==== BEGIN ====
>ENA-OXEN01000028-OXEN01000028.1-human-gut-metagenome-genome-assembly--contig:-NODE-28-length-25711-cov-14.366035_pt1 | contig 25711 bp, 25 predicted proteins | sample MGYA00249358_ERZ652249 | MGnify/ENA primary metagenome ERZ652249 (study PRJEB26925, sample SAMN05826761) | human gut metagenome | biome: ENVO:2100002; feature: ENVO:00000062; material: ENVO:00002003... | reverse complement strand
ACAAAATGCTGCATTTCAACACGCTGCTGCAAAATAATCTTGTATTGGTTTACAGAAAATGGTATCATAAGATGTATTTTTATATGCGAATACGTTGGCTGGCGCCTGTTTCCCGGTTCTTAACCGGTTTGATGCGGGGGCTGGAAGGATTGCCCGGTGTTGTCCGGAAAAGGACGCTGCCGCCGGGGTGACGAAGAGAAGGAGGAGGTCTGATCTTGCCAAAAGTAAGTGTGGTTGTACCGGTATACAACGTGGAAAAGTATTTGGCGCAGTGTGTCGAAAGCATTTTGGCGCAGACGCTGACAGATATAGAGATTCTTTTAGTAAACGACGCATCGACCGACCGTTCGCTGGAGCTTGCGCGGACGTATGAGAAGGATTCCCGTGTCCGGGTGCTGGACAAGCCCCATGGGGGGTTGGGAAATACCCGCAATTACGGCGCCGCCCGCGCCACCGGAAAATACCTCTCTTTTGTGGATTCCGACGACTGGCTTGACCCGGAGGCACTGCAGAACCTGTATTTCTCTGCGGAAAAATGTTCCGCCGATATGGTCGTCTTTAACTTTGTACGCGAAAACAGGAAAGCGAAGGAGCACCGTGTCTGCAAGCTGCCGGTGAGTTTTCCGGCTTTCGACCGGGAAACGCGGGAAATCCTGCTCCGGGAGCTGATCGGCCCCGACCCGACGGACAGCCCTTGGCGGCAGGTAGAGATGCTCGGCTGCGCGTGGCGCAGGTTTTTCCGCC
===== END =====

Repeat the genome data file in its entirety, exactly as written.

>ENA-OXEN01000028-OXEN01000028.1-human-gut-metagenome-genome-assembly--contig:-NODE-28-length-25711-cov-14.366035_pt1 | contig 25711 bp, 25 predicted proteins | sample MGYA00249358_ERZ652249 | MGnify/ENA primary metagenome ERZ652249 (study PRJEB26925, sample SAMN05826761) | human gut metagenome | biome: ENVO:2100002; feature: ENVO:00000062; material: ENVO:00002003... | reverse complement strand
ACAAAATGCTGCATTTCAACACGCTGCTGCAAAATAATCTTGTATTGGTTTACAGAAAATGGTATCATAAGATGTATTTTTATATGCGAATACGTTGGCTGGCGCCTGTTTCCCGGTTCTTAACCGGTTTGATGCGGGGGCTGGAAGGATTGCCCGGTGTTGTCCGGAAAAGGACGCTGCCGCCGGGGTGACGAAGAGAAGGAGGAGGTCTGATCTTGCCAAAAGTAAGTGTGGTTGTACCGGTATACAACGTGGAAAAGTATTTGGCGCAGTGTGTCGAAAGCATTTTGGCGCAGACGCTGACAGATATAGAGATTCTTTTAGTAAACGACGCATCGACCGACCGTTCGCTGGAGCTTGCGCGGACGTATGAGAAGGATTCCCGTGTCCGGGTGCTGGACAAGCCCCATGGGGGGTTGGGAAATACCCGCAATTACGGCGCCGCCCGCGCCACCGGAAAATACCTCTCTTTTGTGGATTCCGACGACTGGCTTGACCCGGAGGCACTGCAGAACCTGTATTTCTCTGCGGAAAAATGTTCCGCCGATATGGTCGTCTTTAACTTTGTACGCGAAAACAGGAAAGCGAAGGAGCACCGTGTCTGCAAGCTGCCGGTGAGTTTTCCGGCTTTCGACCGGGAAACGCGGGAAATCCTGCTCCGGGAGCTGATCGGCCCCGACCCGACGGACAGCCCTTGGCGGCAGGTAGAGATGCTCGGCTGCGCGTGGCGCAGGTTTTTCCGCC